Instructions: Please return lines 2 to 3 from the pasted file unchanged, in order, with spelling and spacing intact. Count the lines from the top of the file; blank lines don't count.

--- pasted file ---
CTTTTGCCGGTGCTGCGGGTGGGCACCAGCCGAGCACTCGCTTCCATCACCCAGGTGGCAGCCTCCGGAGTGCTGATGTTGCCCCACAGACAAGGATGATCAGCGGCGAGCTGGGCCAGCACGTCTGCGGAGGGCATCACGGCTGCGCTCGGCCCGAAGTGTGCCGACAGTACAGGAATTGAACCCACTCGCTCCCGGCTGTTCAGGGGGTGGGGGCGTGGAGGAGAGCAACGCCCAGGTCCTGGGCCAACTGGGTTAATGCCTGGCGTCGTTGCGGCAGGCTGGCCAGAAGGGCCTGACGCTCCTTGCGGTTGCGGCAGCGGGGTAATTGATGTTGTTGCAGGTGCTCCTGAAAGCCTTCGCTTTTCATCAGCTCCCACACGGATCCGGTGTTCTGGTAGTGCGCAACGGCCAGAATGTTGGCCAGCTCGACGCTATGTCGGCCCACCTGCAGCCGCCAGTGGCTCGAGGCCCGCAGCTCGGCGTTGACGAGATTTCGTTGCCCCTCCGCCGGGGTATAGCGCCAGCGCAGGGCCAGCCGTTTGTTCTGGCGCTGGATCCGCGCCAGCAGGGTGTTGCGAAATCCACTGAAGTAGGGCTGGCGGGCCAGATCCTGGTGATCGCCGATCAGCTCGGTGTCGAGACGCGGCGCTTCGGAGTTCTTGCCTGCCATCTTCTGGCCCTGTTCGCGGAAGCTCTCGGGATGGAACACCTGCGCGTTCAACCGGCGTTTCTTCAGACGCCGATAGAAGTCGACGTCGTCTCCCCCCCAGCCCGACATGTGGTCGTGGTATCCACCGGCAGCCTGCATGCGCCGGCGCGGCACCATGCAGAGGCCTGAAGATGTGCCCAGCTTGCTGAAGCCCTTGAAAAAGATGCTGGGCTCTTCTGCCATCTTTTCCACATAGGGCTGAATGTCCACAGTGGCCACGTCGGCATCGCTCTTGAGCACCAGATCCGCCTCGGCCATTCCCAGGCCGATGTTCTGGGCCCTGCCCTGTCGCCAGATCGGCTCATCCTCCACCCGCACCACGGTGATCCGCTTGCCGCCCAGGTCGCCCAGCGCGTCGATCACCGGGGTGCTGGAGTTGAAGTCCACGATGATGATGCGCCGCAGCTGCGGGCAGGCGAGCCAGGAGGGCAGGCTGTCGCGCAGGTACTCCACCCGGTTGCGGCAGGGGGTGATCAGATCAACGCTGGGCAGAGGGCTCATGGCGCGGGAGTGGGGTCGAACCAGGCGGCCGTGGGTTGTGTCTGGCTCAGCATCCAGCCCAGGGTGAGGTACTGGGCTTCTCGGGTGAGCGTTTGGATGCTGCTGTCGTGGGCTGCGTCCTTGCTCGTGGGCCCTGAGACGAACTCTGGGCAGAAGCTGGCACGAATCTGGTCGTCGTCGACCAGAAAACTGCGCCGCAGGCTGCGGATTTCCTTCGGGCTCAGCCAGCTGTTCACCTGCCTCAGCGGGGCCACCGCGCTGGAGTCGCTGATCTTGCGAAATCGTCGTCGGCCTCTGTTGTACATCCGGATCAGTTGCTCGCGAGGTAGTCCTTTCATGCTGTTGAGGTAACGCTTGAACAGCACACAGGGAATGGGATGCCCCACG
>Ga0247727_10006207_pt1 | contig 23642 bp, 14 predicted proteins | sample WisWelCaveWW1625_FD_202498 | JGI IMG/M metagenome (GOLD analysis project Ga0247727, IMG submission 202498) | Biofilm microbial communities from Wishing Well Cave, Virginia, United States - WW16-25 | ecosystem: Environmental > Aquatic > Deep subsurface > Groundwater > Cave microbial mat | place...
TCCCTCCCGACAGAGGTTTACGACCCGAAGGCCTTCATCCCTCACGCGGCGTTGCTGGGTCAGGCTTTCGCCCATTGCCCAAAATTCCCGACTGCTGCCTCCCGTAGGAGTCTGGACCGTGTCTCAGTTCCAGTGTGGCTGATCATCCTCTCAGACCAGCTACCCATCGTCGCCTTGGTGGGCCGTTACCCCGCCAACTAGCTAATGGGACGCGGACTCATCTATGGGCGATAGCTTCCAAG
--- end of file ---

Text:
>Ga0247727_10006207_pt1 | contig 23642 bp, 14 predicted proteins | sample WisWelCaveWW1625_FD_202498 | JGI IMG/M metagenome (GOLD analysis project Ga0247727, IMG submission 202498) | Biofilm microbial communities from Wishing Well Cave, Virginia, United States - WW16-25 | ecosystem: Environmental > Aquatic > Deep subsurface > Groundwater > Cave microbial mat | place...
TCCCTCCCGACAGAGGTTTACGACCCGAAGGCCTTCATCCCTCACGCGGCGTTGCTGGGTCAGGCTTTCGCCCATTGCCCAAAATTCCCGACTGCTGCCTCCCGTAGGAGTCTGGACCGTGTCTCAGTTCCAGTGTGGCTGATCATCCTCTCAGACCAGCTACCCATCGTCGCCTTGGTGGGCCGTTACCCCGCCAACTAGCTAATGGGACGCGGACTCATCTATGGGCGATAGCTTCCAAG